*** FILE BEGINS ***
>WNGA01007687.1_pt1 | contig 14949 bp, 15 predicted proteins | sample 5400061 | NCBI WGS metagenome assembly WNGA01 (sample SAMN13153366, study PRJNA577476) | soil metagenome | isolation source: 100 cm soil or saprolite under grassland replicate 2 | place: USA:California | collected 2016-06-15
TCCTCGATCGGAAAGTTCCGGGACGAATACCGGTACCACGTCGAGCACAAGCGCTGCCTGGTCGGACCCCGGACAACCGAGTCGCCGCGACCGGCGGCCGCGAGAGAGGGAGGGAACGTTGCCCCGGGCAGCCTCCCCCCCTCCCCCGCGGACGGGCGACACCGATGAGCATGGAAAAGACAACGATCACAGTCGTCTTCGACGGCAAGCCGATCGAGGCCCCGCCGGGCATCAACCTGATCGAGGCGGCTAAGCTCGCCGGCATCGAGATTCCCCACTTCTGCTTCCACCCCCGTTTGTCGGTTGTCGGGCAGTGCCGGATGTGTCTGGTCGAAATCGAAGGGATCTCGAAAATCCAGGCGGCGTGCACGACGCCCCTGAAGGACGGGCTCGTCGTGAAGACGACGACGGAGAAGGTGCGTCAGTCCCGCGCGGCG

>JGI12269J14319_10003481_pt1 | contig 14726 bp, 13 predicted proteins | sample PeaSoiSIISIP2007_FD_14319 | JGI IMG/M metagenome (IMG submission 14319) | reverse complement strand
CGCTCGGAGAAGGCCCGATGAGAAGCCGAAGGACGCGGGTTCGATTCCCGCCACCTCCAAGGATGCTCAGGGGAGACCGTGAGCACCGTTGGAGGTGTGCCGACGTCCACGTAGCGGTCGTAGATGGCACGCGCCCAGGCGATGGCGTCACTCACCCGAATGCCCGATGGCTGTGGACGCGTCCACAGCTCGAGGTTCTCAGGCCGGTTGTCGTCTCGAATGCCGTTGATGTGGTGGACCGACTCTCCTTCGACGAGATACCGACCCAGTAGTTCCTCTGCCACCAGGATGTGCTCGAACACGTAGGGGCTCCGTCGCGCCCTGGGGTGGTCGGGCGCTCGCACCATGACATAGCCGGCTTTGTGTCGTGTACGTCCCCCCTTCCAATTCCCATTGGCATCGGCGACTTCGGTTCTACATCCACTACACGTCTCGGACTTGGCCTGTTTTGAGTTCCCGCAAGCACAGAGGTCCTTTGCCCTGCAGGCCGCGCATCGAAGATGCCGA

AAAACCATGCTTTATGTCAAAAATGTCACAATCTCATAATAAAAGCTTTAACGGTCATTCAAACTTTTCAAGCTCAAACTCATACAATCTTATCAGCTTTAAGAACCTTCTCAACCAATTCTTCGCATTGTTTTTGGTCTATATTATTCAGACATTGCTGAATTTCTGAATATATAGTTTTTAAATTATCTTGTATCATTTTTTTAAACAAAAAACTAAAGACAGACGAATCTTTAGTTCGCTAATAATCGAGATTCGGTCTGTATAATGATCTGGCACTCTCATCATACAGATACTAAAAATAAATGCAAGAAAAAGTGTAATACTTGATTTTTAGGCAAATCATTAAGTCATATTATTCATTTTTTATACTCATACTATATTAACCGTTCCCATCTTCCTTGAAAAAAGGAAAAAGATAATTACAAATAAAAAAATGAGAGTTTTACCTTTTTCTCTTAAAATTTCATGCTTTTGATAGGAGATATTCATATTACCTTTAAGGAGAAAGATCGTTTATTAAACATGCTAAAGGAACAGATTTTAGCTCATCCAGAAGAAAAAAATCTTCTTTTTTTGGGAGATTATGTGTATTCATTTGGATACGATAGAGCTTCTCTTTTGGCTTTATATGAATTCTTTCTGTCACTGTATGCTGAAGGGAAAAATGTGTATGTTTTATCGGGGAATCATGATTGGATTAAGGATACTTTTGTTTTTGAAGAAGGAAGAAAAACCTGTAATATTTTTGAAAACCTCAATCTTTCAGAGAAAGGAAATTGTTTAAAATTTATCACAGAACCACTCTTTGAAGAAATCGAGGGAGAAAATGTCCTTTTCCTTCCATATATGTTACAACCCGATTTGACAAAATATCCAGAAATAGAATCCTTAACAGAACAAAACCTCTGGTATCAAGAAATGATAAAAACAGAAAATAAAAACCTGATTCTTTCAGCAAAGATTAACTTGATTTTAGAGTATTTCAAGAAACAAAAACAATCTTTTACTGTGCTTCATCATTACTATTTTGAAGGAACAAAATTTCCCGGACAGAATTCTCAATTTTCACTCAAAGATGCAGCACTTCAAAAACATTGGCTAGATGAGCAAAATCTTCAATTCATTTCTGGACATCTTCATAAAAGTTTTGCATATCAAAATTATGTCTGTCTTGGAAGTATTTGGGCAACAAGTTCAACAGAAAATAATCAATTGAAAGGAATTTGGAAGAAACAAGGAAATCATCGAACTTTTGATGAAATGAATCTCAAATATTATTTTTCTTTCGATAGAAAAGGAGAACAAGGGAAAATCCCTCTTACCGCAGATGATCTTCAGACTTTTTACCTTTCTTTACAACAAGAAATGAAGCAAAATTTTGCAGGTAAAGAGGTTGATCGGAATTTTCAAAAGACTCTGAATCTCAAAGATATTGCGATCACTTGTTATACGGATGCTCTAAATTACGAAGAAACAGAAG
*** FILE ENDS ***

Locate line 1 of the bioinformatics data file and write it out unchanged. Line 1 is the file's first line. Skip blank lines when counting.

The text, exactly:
>WNGA01007687.1_pt1 | contig 14949 bp, 15 predicted proteins | sample 5400061 | NCBI WGS metagenome assembly WNGA01 (sample SAMN13153366, study PRJNA577476) | soil metagenome | isolation source: 100 cm soil or saprolite under grassland replicate 2 | place: USA:California | collected 2016-06-15